According to The Guardian, the study of the 3,000 biggest public companies in the world found the estimated combined damage was worth at least US$2.2 trillion in 2008 — a figure bigger than the national economies of all but seven countries that year.
Conducted by the UK firm Trucost and due to be published this summer, the newspaper said the damage costs equal 6-7% of the companies’ combined turnover, or an average of one-third of their profits.
“What we’re talking about is a completely new paradigm,” Richard Mattison, Trucost’s chief operating officer and leader of the report team, told The Guardian recently. “Externalities of this scale and nature pose a major risk to the global economy and markets are not fully aware of these risks, nor do they know how to deal with them.”
Greenhouse gases that cause climate change account for more than half the $2.2 trillion estimate, the newspaper adds, noting power companies that burn fossil fuels and other heavy energy users will likely be found responsible for more environmental damage than most other sectors.
The report will no doubt be eagerly awaited by some environmental and lobbying groups that have long been calling for companies to be forced to pay a much higher proportion of the costs of their environmental damage. In addition, economists studying the total external costs of energy generation, which includes various types of pollution, will be interested in the published report.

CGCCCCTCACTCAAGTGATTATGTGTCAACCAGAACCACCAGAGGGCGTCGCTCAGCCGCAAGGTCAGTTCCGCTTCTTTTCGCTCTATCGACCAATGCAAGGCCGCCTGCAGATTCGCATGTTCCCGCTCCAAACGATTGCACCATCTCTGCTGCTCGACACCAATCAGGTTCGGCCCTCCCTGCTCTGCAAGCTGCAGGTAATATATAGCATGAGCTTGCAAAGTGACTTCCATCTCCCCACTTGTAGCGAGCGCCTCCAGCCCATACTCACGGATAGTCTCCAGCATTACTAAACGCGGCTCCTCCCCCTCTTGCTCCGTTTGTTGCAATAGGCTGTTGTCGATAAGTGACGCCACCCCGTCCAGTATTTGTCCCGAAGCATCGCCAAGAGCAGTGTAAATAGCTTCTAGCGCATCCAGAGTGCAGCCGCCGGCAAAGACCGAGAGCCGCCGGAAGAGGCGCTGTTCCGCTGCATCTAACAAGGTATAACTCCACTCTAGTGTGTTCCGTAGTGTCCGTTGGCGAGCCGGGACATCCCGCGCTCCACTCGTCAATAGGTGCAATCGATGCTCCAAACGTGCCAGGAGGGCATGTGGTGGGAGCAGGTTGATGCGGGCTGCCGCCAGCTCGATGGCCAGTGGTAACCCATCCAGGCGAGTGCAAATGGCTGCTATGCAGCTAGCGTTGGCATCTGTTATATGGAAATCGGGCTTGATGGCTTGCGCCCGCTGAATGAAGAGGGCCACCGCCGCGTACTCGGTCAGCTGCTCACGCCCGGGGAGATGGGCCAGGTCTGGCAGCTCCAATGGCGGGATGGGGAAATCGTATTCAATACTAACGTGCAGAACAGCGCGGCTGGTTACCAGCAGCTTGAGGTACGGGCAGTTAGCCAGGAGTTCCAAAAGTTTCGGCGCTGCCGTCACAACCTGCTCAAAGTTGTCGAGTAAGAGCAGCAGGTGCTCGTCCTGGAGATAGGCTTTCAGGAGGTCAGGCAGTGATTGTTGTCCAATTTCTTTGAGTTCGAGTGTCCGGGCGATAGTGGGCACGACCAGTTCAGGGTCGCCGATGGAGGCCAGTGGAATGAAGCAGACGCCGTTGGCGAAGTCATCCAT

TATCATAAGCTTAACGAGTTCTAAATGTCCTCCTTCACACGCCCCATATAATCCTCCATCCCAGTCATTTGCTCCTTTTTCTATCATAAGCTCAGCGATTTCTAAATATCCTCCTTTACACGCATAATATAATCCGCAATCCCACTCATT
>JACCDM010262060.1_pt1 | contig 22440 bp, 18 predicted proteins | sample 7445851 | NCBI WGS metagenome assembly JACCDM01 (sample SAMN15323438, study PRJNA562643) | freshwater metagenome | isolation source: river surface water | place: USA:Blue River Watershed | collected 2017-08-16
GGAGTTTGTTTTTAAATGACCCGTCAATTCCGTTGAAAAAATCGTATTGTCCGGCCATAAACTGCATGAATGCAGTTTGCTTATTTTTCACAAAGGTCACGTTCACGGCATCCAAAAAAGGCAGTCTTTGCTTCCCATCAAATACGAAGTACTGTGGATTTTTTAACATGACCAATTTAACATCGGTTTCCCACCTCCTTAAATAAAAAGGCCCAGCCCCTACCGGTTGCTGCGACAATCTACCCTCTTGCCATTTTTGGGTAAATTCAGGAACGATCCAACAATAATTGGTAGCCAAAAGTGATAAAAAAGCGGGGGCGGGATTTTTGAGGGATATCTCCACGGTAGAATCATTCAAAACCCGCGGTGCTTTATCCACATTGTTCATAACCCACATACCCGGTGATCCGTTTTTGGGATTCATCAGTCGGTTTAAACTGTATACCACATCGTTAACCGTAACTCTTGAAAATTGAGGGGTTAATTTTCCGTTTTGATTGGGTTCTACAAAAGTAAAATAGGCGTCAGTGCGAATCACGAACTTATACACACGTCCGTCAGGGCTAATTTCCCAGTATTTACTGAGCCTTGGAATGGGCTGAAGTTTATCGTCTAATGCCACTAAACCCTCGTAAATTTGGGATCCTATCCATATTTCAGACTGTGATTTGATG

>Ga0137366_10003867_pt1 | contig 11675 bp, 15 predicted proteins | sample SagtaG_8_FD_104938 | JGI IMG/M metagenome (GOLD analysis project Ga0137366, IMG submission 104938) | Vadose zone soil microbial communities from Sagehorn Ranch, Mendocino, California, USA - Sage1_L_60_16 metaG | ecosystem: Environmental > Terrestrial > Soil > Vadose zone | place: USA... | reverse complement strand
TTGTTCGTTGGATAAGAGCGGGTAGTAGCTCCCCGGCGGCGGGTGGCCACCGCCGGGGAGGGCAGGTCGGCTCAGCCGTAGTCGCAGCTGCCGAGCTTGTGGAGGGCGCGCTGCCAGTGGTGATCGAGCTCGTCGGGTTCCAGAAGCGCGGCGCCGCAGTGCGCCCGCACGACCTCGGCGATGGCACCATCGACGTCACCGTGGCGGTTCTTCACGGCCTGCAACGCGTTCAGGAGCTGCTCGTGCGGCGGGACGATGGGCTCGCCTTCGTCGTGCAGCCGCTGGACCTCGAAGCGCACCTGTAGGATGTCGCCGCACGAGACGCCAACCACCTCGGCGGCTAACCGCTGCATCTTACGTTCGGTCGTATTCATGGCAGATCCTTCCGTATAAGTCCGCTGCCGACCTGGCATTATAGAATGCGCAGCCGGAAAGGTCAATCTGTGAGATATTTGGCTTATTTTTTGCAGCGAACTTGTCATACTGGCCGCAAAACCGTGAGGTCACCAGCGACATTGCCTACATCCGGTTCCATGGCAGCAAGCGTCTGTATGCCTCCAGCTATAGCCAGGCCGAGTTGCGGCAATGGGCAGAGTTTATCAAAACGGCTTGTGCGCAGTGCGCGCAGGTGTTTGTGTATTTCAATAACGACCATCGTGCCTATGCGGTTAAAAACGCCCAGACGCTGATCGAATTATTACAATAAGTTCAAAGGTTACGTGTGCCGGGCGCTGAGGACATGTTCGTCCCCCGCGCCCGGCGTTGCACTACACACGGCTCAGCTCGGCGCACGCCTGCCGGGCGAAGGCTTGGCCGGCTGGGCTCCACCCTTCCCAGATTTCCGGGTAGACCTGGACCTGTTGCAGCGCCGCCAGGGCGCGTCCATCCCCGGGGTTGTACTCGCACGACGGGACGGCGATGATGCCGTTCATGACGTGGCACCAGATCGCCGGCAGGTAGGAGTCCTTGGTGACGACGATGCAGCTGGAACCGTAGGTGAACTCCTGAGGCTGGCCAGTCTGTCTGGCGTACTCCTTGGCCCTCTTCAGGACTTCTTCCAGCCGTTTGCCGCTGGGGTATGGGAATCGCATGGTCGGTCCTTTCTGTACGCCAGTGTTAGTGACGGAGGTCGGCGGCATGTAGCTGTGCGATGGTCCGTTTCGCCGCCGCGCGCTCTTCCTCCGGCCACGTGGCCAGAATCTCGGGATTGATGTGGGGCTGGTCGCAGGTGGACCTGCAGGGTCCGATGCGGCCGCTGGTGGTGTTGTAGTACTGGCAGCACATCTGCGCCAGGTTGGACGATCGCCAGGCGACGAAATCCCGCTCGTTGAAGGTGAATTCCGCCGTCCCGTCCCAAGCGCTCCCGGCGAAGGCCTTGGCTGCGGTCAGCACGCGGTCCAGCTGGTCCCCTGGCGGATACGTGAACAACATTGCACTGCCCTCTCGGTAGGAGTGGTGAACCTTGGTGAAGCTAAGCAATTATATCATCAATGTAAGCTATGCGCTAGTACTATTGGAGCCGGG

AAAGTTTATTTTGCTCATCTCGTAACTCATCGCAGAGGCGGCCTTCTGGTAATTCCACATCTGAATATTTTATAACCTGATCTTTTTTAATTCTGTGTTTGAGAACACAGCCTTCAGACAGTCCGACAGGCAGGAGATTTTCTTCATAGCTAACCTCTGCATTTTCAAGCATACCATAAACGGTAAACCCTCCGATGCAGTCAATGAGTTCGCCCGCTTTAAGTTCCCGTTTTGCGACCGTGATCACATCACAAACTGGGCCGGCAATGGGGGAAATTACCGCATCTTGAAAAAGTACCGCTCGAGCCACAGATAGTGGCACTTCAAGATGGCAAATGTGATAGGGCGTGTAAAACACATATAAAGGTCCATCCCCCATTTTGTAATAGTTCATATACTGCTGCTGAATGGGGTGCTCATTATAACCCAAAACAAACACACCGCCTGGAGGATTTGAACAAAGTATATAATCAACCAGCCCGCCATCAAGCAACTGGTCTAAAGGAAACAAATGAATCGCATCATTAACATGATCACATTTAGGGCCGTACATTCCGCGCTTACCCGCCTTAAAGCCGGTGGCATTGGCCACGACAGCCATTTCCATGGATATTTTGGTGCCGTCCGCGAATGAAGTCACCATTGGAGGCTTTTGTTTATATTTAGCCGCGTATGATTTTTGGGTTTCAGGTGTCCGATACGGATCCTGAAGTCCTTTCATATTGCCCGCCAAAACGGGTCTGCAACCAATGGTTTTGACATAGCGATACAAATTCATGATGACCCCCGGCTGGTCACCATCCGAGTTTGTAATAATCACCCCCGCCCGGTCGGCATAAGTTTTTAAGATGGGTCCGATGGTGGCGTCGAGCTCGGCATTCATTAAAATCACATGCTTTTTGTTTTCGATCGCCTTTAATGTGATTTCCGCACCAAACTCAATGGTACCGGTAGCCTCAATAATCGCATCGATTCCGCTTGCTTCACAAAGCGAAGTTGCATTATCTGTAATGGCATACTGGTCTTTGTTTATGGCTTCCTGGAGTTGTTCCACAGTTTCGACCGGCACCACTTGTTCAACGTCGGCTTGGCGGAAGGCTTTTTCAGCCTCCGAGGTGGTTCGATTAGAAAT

What’s at stake, of course, is whether companies will be forced to comply with the so-called “polluter pays principle” by governments increasingly under fire to balance existing and future social needs along with environmental, economic and energy challenges.
The European Wind Energy Association (EWEA) welcomes any report that sheds light on the true costs of energy production, and is also looking forward to seeing the full results of the Trucost report.
The wind power industry is proud to be emissions and pollution free, to use a fraction of the water of most ‘conventional’ energy sources and to have the lowest lifecycle emissions of all power plants.
As world leaders continue trying this year to reach a new and strengthened post-Kyoto agreement on limiting greenhouse gases, it is worth reminding them that, as Mattison says, an entirely new paradigm is required if the much discussed green energy revolution is to be successful.
Already part of that revolution, wind power encourages policy makers to have an open debate about the costs and benefits of energy production, to ensure there is a fair and proper price for carbon and other pollution, and to create a level playing field when it comes to market access and subsidies.